Photo provided by Meira Mizrahi

Photo provided by Meira Mizrahi

Maximising outcomes for shark and ray Marine Protected Areas

Spatial management efforts intended for shark and ray conservation range from small no-take reserves (e.g. Marine Protected Areas) to whole of exclusive economic zone “Shark Sanctuaries”. In 2015 almost one third of all MPAs were designated for the protection of sharks. Despite their popularity there is a dearth of knowledge about the extent to which these types of protections benefit shark and ray populations. Without this type of knowledge it is impossible to evaluate if they have been effective. Nor is it possible to identify places where spatial protections may provide benefits for conservation efforts in the future.

In addition to the range of possible goals for protected areas, there are a range of factors that are likely to affect the success of MPAs that must be considered in evaluating and planning future management and conservation efforts. These include the size and placement of reserves relative to movement patterns and lifecycle, the proportion of the population protected, and the likelihood that human communities will comply with the regulations governing the protection. MPAs are also used to achieve a range of biological and livelihood outcomes and it is important that there is a clear understanding of what these interconnected outcomes are in different contexts.   The aim of this project is to address these knowledge gaps by providing a set of objective products that conservation decision makers, policy makers, funders, advocates and scientists can use to make informed decisions about the use of MPAs to improve population outcomes for sharks and rays. The scale of products will range from national to global, with MPA sizes from sub-national to national, and representing coastal and open ocean areas depending on the species and areas of focus.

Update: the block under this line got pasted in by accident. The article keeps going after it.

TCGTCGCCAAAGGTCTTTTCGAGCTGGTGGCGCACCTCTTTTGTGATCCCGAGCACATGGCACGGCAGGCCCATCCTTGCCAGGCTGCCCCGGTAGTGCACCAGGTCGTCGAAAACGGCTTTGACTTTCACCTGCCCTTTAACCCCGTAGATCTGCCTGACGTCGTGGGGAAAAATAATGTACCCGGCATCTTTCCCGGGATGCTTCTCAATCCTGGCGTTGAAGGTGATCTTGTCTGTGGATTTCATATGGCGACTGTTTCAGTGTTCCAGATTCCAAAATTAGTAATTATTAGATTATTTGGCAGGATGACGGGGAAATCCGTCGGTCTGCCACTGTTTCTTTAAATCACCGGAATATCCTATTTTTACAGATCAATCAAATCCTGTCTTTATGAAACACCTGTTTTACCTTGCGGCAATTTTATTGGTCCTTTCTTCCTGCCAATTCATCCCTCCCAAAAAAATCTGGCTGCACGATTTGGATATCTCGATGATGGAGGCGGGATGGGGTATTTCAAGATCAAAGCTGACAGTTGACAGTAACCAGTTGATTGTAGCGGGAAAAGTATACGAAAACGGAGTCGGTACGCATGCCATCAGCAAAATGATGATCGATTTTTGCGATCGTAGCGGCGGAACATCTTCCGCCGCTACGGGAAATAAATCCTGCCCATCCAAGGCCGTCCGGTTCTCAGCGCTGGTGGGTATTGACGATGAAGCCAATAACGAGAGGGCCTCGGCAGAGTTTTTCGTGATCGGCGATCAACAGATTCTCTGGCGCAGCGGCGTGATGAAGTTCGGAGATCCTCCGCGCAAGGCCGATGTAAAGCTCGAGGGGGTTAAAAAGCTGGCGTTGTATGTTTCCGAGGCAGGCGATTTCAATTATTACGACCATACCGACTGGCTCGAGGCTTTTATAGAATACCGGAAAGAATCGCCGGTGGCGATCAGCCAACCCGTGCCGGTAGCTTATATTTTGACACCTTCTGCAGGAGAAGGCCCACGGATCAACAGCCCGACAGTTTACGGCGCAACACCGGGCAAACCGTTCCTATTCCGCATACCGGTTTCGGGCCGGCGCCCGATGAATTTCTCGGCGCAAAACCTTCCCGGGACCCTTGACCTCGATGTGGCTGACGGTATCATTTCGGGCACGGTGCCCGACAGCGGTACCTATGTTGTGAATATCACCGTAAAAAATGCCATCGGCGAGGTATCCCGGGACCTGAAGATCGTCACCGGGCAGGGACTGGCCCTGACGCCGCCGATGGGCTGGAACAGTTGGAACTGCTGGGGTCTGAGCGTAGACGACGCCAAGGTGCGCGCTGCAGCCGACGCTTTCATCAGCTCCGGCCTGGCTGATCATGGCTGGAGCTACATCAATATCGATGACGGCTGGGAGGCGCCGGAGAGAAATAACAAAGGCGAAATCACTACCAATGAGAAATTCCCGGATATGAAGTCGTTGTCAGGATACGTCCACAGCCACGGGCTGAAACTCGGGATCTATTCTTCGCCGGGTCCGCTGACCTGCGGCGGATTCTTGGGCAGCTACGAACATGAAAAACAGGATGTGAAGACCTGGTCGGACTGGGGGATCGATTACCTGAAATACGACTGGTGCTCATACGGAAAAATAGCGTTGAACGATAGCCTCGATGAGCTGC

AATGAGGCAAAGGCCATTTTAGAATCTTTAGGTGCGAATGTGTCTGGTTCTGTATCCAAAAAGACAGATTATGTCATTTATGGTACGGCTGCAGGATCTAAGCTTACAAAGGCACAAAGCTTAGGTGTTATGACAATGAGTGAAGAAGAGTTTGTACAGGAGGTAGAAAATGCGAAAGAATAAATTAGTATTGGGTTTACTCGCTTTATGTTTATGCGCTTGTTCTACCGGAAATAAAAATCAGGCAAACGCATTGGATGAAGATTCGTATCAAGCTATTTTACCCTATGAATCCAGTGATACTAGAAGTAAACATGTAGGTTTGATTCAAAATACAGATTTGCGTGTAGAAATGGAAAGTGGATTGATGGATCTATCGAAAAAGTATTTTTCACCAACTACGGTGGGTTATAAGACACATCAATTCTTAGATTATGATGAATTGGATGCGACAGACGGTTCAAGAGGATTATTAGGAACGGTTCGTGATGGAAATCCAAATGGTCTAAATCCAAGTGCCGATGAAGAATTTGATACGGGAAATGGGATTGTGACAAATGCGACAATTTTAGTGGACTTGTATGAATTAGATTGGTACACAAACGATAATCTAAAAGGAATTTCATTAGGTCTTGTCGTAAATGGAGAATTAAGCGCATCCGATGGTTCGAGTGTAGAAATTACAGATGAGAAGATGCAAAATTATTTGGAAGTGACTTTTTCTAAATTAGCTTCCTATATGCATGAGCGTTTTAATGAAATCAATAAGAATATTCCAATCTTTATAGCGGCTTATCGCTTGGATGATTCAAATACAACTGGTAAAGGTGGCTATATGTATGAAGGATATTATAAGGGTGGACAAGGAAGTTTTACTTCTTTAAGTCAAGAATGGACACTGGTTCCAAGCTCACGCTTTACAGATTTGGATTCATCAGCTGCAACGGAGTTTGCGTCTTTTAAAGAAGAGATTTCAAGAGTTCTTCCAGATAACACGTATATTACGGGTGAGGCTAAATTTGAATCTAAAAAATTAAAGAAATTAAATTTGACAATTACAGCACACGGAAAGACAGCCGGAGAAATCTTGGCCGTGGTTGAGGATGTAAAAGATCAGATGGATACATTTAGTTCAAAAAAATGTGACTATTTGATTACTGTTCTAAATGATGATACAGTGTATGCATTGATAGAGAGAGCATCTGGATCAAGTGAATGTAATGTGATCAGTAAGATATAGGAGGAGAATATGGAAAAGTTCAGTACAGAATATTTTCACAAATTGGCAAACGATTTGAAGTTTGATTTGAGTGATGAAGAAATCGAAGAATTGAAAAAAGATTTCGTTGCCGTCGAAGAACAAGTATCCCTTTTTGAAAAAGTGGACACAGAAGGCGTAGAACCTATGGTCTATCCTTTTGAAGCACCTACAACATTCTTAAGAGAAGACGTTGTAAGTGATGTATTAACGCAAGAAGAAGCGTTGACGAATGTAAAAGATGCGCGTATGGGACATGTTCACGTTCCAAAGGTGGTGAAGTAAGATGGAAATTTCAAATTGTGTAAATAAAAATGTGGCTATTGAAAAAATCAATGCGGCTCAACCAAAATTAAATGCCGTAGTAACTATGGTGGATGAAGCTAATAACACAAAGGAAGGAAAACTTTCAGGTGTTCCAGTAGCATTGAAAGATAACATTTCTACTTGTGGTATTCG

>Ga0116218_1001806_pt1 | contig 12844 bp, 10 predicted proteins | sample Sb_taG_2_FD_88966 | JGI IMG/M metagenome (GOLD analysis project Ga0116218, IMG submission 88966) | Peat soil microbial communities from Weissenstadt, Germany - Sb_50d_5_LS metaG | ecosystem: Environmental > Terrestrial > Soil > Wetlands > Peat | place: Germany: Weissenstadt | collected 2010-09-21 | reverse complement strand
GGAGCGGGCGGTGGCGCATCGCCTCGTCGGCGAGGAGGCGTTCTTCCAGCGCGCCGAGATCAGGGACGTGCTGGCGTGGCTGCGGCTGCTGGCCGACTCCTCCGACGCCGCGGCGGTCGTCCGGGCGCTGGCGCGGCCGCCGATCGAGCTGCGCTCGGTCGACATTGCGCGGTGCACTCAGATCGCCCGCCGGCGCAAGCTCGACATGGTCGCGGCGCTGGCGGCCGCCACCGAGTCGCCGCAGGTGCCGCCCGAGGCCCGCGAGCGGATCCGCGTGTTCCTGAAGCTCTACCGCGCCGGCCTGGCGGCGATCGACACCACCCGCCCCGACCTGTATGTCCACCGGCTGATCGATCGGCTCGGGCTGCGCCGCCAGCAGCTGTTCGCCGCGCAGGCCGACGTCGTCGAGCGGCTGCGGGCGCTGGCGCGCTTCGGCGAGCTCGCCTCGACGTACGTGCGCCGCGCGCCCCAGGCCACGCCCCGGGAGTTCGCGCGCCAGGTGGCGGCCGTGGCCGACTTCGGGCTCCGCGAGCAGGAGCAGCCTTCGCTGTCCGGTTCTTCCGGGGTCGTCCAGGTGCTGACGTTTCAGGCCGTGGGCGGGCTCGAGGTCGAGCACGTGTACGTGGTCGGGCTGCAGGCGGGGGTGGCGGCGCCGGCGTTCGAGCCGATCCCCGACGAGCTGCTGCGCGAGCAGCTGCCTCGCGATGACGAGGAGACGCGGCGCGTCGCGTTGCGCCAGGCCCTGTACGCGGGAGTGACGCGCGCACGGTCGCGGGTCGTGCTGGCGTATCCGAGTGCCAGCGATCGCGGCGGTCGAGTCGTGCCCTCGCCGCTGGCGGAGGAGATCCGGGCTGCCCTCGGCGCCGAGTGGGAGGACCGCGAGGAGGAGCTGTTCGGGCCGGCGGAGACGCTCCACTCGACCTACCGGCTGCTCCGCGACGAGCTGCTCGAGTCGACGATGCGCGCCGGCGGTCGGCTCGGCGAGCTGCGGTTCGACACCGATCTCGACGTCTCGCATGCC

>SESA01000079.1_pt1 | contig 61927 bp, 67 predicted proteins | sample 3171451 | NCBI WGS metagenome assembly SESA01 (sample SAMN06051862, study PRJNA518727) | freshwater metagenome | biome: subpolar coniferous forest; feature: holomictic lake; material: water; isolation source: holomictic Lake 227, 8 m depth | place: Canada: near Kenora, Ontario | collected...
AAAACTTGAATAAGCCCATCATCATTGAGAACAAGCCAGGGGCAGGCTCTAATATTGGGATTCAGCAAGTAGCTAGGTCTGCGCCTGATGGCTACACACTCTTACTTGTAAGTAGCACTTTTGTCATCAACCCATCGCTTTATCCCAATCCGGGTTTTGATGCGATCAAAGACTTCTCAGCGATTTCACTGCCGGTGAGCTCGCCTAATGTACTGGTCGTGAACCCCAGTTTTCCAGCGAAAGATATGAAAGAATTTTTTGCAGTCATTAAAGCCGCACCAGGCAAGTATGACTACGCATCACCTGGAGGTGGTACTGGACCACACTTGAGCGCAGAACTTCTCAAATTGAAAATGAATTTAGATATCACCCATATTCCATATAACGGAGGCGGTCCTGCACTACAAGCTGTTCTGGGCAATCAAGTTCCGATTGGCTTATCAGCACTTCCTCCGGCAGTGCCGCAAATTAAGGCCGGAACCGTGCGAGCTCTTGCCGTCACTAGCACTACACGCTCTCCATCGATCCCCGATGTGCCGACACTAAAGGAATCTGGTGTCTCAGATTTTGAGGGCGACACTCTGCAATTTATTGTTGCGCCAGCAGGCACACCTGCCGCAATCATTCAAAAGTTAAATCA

Principal Investigators: Colin Simpfendorfer and Amy Diedrich in collaboration with Michelle Heupel (Australian Institute of Marine Science) and Nick K Dulvy (Simon Fraser University, Canada).   

Co-investigators: Jessica Cramp (James Cook University), Stephanie Duce, Ross Dwyer (University of Queensland, Australia), Tracy MacKeracher, Meira Mizrahi, Chris Mull (Simon Fraser University, Canada), Cassie Rigby (James Cook University), Vinay Udawer (Australian Institute of Marine Science).

Funding: Shark Conservation Fund